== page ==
By Antonio Malara
Meknès was the seventh Moroccan city that I visited during a trip taken together with my sister and a group in January 2019. We reached Meknès after lunch, on a day where in the morning we had visited first Volubilis and then Moulay Idriss. Unfortunately it was not planned to spend the night in Meknès because it was not considered of particular importance or rather it was considered a smaller version of Fès. However, as I wrote in one of the first posts about Morocco, I was very curious about Meknès after reading an article where it was said that this city was even more characteristic and beautiful than Fès.
Before arriving in the center of Meknès, the guide took us in a panoramic point from where we could see the city. It was a bit reminiscent of what I described in Fès, however Meknès was a little smaller but no less beautiful. Although the city was located on a hill, from the panoramic point we could see it a little flattened to the horizon and this was because we were not very high up. The city was yellow in color, "leaning" against the green vegetation with a minaret which from my perspective remained right in the center of the scene. The view was pleasant and it gave me a particular sensation because seeing a city in its entirety before even exploring it up close gave me an idea of wandering like in cartoons set in the nineteenth century, where the protagonist often had the same approach. with the city, or from a panoramic point of view. That kind of view was an invitation and a challenge at the same time, that kind of approach to a city was definitely something for adventurers.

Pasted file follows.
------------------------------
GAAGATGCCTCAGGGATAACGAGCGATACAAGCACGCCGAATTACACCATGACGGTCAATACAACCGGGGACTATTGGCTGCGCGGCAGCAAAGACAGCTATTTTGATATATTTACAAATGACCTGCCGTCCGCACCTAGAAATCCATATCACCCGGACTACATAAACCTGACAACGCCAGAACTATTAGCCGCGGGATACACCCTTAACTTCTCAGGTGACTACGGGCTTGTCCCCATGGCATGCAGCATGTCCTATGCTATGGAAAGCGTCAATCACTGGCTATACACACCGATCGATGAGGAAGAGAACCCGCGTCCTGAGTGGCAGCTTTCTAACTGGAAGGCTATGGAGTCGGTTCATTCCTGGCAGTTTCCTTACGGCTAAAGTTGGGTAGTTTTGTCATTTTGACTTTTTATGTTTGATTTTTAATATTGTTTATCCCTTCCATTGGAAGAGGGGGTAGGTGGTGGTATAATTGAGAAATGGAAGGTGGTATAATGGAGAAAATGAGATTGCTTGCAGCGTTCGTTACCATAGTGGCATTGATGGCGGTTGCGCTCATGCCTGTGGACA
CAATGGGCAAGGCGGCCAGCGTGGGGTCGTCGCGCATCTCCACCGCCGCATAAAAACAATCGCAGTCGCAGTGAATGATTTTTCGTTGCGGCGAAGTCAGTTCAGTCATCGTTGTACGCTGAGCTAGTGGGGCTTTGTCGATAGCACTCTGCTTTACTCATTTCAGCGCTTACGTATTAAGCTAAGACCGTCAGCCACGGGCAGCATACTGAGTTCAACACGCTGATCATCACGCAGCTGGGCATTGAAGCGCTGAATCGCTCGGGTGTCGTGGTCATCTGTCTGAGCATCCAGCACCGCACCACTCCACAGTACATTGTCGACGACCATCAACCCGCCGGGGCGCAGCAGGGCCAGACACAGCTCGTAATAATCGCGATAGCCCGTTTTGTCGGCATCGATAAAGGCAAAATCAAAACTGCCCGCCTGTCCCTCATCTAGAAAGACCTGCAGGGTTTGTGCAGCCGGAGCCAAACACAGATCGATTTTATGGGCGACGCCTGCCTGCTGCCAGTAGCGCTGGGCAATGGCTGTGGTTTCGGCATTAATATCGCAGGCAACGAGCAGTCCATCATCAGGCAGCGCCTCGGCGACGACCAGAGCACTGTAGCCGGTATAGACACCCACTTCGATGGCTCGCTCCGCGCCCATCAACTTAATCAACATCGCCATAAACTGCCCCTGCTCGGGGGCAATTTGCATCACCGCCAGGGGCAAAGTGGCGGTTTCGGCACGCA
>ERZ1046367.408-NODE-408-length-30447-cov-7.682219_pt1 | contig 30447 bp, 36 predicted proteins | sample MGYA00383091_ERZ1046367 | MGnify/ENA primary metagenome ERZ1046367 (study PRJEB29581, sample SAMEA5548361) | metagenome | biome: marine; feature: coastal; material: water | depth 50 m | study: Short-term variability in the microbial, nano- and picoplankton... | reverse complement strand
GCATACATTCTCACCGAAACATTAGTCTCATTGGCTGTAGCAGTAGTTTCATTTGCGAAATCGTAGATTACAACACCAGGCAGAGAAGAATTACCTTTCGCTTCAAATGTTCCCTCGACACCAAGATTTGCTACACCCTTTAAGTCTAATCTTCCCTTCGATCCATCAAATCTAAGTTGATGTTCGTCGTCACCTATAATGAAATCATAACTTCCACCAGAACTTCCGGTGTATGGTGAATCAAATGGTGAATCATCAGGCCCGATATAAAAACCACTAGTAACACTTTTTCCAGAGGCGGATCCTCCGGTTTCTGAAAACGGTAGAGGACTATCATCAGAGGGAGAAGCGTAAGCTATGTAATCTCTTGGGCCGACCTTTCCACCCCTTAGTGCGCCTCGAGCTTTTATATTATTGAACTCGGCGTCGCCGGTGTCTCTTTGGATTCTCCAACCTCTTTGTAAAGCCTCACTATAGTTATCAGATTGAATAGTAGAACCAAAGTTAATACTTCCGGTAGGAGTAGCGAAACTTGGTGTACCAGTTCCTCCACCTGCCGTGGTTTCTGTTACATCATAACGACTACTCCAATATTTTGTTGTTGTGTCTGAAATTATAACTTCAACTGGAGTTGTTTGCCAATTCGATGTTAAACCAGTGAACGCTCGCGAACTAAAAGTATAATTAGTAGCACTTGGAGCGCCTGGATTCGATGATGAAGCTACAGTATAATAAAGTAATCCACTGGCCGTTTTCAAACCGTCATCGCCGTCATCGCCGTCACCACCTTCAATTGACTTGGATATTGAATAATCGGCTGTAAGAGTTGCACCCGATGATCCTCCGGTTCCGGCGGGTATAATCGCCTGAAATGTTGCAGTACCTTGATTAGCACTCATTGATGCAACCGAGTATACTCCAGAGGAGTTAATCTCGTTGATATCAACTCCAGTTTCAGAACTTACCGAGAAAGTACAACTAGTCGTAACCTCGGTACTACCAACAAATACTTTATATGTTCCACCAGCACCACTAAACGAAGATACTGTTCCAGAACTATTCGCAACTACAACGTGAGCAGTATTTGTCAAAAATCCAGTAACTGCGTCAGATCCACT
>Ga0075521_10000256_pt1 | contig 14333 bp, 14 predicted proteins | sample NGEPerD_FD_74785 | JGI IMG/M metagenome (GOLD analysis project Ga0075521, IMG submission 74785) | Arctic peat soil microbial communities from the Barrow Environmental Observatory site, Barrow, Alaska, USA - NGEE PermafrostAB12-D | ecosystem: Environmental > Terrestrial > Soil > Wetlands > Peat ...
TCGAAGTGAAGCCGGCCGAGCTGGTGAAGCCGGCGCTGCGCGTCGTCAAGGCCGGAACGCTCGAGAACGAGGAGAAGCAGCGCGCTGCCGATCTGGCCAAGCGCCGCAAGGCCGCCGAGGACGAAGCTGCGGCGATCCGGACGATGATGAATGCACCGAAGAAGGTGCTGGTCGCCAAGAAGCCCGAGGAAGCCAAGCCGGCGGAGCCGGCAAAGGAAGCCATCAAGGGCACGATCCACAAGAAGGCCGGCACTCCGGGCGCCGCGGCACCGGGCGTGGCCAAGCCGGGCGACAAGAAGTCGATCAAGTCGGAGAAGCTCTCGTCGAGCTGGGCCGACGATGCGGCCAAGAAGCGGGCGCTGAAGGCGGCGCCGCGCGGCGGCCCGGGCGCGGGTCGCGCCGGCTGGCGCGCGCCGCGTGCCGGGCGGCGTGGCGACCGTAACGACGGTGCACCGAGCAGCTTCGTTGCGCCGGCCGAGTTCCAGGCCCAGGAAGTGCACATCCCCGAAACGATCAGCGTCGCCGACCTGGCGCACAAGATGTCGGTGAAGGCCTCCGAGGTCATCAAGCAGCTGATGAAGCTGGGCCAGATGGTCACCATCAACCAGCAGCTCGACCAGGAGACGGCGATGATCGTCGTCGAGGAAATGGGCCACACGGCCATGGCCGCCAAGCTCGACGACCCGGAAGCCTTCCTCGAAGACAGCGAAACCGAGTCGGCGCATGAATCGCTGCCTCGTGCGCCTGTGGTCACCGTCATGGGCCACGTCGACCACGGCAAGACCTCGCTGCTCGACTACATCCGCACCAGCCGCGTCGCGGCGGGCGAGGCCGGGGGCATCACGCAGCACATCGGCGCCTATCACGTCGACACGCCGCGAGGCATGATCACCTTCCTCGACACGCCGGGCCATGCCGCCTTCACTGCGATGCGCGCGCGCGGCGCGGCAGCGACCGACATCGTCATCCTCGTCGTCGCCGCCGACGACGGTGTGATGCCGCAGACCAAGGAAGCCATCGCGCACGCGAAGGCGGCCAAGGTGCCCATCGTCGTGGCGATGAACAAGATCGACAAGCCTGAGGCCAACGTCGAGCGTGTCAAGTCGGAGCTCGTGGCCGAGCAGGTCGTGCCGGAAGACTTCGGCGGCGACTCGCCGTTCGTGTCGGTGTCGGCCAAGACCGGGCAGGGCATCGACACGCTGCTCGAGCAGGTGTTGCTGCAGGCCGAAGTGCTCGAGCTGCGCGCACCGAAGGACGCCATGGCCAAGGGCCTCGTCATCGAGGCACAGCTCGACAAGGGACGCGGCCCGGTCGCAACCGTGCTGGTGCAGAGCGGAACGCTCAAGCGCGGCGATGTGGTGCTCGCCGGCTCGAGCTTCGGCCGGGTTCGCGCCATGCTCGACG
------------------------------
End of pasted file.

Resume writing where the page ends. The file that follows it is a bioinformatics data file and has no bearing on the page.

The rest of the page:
The bus dropped us off right near “Bab El Khemis”, the entrance to the city, a work that certainly did not go unnoticed. This majestic gate was sand colored, with two large towers on the sides and a central door decorated in arabesque. The style was very reminiscent of the royal palaces that I described in both the Marrakech and Fès posts but if I'm honest, Bab El Khemis seemed bigger to me. The gate immediately caught my attention, so much so that I immediately started taking dozens of photos, however it was considered normal by the guide who didn't let us stop to admire it better. Right in front of the door there was a sort of square with greenery, I'm sure that from there the view would have been even more beautiful and majestic, increasing the perception of grandeur. We went through the door from a side entrance where I was always at the back of the group because I was so fascinated by that work and I couldn't stop photographing it even from the less beautiful part, that is, the one from inside the city. After crossing Bab El Khemis, we immediately found ourselves in the heart of the Medina, characterized by the typical narrow streets which in this case were totally pedestrian. What I immediately perceived in Meknès was that the Medina had something that the others did not have and that not even that of Essaouira could match; colors. Much more varied, decorative and present everywhere, combinations born from the soul; fuchsia and blue together with yellow, light blue or combinations such as yellow and pink. All the houses were completely colored in the most complex combinations. In general, even because of colors, the narrow streets looked newer than those I had seen elsewhere but the more run-down streets gave more of a poetic sense than of poverty and abandonment.